The ratios of Cl-, Mg2+, K+, Ca2+ and SO42- with regard to Na+ are presented together with the EFs (Equation 5) in relation to the reference seawater ratios (Keene et al., 1986) in Table 6. It is evident that the Cl-/Na+, Mg-+/Na+ and SO42-/Na+ ratios were similar to seawater ratios, with EFs very close to one. Calculation of nssf with Equation 4 indicated that Mg2+ and SO42- were completely in the ssf, while Cl- was almost entirely (98%) in the ssf. Comparison of rain- and seawater ratios of K+/Na+ and Ca2+/Na+ ratios, as well as EFs indicated that these were not only of marine origin. K+ and Ca2+ were also estimated to be from terrigenous sources, which mainly comprised the terrigenous contribution to the chemical content of rainwater. Therefore, correlations between these species (Table 5) could also be attributed to terrigenous/crustal sources.




A total of 122 rainwater samples were collected during the wet season (May to October) at CPT GAW from 2004 to 2012. Although the WMO criteria for precipitation collection were generally followed, logistical and instrumental limitations did not allow for sample collection to adhere completely to the WMO guidelines. Therefore, only 43% of the total rain depth from 2004 to 2012 was collected. However, 100% of the samples passed the WMO ID% criteria and none of the samples were discarded due to analytical errors, while samples represented 60% of the wet season rainfall. Therefore, the samples were considered to satisfactorily represent the chemical composition of wet season rainfall over the nine-year sampling period.

Na+ and Cl- were the most abundant ionic species at CPT GAW, with wet season VWM concentrations significantly higher compared to other ionic species, as well as higher than all-year round VWM concentrations of Na+ and Cl- measured at other South African DEBITS sites in the interior. The average pH of rainwater at this marine site was slightly lower than the pH of unpolluted rainwater, while it is indicated that mainly NO3- contributed to the marginal acidity due to the occasional influence of air masses passing over the Cape Town metropole. It was also indicated that SO42- in rainwater at CPT GAW was entirely associated with marine air mass with no anthropogenic contribution, which is in contrast to the DEBITS sites situated in the South African interior, where anthropogenic SO42- was the major constituent in rainwater. Estimations of source contribution indicated that 94% of the chemical content at CPT GAW can be attributed to the marine source, which signifies that CPT GAW is representative of southern-hemispherical marine air masses.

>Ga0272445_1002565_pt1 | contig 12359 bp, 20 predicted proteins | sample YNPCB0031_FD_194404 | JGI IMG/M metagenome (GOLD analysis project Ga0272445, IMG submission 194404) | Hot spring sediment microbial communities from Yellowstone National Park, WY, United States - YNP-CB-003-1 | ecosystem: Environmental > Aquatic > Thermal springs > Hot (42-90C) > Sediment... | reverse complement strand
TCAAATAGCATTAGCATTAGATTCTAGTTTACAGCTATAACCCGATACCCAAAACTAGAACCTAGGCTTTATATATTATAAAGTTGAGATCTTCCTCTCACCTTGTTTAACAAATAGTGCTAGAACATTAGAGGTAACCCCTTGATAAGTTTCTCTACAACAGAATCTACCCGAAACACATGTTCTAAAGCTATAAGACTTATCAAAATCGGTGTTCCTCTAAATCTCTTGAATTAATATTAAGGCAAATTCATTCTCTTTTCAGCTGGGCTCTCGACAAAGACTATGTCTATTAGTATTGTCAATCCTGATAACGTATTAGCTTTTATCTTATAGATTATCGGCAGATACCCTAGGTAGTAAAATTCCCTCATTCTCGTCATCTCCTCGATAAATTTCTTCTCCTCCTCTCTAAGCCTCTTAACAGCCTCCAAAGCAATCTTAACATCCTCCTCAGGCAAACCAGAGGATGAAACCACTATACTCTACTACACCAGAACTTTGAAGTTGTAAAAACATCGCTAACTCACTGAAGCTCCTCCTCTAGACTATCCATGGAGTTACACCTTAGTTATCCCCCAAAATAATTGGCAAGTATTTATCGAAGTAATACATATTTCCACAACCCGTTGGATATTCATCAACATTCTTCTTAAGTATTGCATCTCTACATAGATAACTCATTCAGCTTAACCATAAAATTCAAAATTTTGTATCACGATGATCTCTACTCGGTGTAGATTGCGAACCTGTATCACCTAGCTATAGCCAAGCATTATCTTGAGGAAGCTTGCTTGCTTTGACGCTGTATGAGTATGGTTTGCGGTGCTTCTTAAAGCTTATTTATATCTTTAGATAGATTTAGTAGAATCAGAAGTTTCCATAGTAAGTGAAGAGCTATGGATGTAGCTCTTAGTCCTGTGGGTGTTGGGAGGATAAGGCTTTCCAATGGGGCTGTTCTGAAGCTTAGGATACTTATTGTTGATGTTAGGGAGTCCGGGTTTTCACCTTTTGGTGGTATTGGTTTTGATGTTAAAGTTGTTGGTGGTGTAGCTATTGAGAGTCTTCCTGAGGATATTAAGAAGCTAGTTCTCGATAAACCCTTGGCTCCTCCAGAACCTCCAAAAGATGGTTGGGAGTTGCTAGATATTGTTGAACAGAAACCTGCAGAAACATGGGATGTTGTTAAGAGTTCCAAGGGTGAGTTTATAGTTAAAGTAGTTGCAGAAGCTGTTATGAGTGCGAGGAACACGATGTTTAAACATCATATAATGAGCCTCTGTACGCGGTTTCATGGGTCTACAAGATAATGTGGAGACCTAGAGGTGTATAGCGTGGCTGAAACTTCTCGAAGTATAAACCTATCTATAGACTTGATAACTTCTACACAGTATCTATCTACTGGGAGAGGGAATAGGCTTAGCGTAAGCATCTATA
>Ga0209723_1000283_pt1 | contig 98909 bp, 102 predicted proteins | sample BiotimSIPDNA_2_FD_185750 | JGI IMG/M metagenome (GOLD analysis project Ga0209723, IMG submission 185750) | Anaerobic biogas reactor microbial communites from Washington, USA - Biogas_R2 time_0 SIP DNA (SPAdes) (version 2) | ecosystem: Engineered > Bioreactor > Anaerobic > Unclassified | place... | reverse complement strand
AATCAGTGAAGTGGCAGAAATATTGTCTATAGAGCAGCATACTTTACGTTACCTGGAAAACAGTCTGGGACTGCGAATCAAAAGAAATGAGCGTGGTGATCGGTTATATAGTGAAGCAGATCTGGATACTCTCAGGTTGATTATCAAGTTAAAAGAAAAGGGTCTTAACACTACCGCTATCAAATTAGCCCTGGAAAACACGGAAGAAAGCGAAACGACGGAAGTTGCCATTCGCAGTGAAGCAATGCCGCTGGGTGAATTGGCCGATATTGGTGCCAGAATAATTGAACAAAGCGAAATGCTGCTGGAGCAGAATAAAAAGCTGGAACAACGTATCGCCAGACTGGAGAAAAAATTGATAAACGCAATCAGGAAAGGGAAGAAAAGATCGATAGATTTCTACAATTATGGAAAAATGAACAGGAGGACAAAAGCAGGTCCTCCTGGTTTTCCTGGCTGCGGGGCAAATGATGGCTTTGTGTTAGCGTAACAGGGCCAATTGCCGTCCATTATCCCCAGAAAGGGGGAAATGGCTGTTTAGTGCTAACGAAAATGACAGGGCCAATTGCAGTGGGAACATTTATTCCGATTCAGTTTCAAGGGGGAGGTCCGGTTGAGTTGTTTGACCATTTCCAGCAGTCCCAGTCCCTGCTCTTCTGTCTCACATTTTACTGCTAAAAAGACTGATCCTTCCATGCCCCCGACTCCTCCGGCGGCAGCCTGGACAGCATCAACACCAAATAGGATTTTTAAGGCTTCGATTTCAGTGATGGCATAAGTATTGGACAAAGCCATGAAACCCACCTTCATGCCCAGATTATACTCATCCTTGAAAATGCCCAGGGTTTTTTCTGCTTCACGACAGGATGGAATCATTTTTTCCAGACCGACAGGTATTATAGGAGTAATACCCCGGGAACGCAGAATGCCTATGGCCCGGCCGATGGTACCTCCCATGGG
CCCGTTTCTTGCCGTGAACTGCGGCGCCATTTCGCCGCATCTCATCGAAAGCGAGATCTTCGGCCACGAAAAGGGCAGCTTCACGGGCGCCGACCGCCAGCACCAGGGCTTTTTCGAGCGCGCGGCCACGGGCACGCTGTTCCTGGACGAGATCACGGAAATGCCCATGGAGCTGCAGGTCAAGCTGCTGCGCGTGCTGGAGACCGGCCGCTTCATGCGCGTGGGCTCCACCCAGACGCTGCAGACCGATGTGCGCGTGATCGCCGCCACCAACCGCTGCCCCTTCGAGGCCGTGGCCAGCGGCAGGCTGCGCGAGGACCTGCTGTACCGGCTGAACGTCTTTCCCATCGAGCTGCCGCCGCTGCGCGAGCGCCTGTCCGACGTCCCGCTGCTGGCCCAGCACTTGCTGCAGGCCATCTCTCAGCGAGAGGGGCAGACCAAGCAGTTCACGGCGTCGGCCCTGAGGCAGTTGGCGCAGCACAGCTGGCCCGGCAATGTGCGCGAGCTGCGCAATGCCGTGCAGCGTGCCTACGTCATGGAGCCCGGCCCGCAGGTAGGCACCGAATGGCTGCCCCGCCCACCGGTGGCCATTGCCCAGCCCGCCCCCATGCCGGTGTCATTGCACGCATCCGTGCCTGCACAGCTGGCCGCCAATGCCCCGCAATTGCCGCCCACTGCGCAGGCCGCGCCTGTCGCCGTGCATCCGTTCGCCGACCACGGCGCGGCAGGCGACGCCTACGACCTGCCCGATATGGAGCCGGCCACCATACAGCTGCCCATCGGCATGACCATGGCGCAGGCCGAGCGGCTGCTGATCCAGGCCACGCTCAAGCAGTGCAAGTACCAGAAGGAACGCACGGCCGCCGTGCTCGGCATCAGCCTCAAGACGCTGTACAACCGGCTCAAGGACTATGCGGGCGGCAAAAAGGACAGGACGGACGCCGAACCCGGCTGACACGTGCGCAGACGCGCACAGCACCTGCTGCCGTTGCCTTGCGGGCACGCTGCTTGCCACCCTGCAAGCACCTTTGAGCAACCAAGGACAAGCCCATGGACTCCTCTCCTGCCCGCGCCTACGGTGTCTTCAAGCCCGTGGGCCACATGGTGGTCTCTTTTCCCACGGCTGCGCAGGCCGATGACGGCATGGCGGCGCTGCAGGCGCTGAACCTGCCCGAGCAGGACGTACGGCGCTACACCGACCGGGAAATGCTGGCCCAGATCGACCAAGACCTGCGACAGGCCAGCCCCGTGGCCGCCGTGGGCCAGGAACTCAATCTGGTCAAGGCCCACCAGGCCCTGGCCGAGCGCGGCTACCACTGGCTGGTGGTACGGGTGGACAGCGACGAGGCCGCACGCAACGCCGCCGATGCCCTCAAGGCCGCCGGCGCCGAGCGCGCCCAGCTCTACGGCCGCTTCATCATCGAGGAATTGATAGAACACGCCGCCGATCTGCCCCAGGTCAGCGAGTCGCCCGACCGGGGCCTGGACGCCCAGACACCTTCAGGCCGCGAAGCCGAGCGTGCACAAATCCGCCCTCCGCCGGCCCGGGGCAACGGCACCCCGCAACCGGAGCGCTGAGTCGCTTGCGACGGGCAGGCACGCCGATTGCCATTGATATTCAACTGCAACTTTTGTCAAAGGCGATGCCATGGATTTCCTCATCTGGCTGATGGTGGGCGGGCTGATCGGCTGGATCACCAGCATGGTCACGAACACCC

Valuable conclusions could be drawn from rain samples collected for a region and ecosystem in Southern Africa, for which no precipitation chemistry has been reported. The significance of the influence of anthropogenic activities on precipitation chemistry in the South African interior is also highlighted by the rainwater chemistry for a clean marine background site. It is recommended that future precipitation chemistry studies should include more sites representative of different regions and ecosystems in Southern Africa, while precipitation collection should continue at the current South African DEBITS sites in order to reflect changes in source contributions and meteorology.



The authors wish to thank the International Global Atmospheric Chemistry programme for endorsing the DEBITS programme. The authors also thank the Atmospheric Research in Southern Africa and Indian Ocean (ARSAIO) programme established by the National Centre for Scientific Research (CNRS) in France, and the National Research Foundation (NRF) in South Africa for their support.



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PG van Zyl

Received: 2 December 2021
Reviewed: 24 January 2022
Accepted: 19 May 2022